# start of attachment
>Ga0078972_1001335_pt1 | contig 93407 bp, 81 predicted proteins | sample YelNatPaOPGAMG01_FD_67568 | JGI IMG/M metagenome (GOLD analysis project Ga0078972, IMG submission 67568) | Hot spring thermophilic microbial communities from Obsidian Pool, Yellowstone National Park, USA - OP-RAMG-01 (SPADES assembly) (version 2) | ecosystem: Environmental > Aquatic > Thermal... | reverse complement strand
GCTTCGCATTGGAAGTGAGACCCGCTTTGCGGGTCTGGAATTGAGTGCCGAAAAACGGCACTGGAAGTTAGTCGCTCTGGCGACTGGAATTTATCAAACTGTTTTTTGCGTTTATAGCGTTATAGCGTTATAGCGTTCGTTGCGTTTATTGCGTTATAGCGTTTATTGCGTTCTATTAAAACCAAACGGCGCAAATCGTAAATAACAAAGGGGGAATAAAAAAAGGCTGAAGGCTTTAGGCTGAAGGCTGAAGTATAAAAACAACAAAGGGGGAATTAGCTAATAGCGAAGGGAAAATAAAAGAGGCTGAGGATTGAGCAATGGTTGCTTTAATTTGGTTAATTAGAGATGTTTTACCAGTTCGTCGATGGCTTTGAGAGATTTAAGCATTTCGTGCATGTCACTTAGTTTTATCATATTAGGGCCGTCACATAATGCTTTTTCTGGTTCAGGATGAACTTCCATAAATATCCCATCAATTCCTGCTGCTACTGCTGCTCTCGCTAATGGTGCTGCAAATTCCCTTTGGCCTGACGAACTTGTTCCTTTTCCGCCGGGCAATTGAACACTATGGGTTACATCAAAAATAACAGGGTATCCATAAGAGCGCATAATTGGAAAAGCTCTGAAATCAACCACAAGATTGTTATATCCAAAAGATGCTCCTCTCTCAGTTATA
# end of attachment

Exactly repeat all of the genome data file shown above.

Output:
>Ga0078972_1001335_pt1 | contig 93407 bp, 81 predicted proteins | sample YelNatPaOPGAMG01_FD_67568 | JGI IMG/M metagenome (GOLD analysis project Ga0078972, IMG submission 67568) | Hot spring thermophilic microbial communities from Obsidian Pool, Yellowstone National Park, USA - OP-RAMG-01 (SPADES assembly) (version 2) | ecosystem: Environmental > Aquatic > Thermal... | reverse complement strand
GCTTCGCATTGGAAGTGAGACCCGCTTTGCGGGTCTGGAATTGAGTGCCGAAAAACGGCACTGGAAGTTAGTCGCTCTGGCGACTGGAATTTATCAAACTGTTTTTTGCGTTTATAGCGTTATAGCGTTATAGCGTTCGTTGCGTTTATTGCGTTATAGCGTTTATTGCGTTCTATTAAAACCAAACGGCGCAAATCGTAAATAACAAAGGGGGAATAAAAAAAGGCTGAAGGCTTTAGGCTGAAGGCTGAAGTATAAAAACAACAAAGGGGGAATTAGCTAATAGCGAAGGGAAAATAAAAGAGGCTGAGGATTGAGCAATGGTTGCTTTAATTTGGTTAATTAGAGATGTTTTACCAGTTCGTCGATGGCTTTGAGAGATTTAAGCATTTCGTGCATGTCACTTAGTTTTATCATATTAGGGCCGTCACATAATGCTTTTTCTGGTTCAGGATGAACTTCCATAAATATCCCATCAATTCCTGCTGCTACTGCTGCTCTCGCTAATGGTGCTGCAAATTCCCTTTGGCCTGACGAACTTGTTCCTTTTCCGCCGGGCAATTGAACACTATGGGTTACATCAAAAATAACAGGGTATCCATAAGAGCGCATAATTGGAAAAGCTCTGAAATCAACCACAAGATTGTTATATCCAAAAGATGCTCCTCTCTCAGTTATA